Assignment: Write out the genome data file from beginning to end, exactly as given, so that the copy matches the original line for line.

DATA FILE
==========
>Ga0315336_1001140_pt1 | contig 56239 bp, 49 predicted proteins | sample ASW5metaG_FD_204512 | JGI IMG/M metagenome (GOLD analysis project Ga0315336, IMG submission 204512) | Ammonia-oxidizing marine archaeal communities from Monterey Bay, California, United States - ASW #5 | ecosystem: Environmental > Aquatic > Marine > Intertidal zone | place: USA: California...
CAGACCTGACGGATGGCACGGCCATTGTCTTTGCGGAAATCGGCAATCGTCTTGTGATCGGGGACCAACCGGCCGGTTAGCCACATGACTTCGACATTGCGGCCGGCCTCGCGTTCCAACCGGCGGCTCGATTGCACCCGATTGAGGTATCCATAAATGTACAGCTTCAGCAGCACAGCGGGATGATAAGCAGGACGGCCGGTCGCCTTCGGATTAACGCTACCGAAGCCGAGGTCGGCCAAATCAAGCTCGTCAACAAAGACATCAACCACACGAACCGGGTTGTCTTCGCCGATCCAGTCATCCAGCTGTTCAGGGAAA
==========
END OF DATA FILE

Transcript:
>Ga0315336_1001140_pt1 | contig 56239 bp, 49 predicted proteins | sample ASW5metaG_FD_204512 | JGI IMG/M metagenome (GOLD analysis project Ga0315336, IMG submission 204512) | Ammonia-oxidizing marine archaeal communities from Monterey Bay, California, United States - ASW #5 | ecosystem: Environmental > Aquatic > Marine > Intertidal zone | place: USA: California...
CAGACCTGACGGATGGCACGGCCATTGTCTTTGCGGAAATCGGCAATCGTCTTGTGATCGGGGACCAACCGGCCGGTTAGCCACATGACTTCGACATTGCGGCCGGCCTCGCGTTCCAACCGGCGGCTCGATTGCACCCGATTGAGGTATCCATAAATGTACAGCTTCAGCAGCACAGCGGGATGATAAGCAGGACGGCCGGTCGCCTTCGGATTAACGCTACCGAAGCCGAGGTCGGCCAAATCAAGCTCGTCAACAAAGACATCAACCACACGAACCGGGTTGTCTTCGCCGATCCAGTCATCCAGCTGTTCAGGGAAA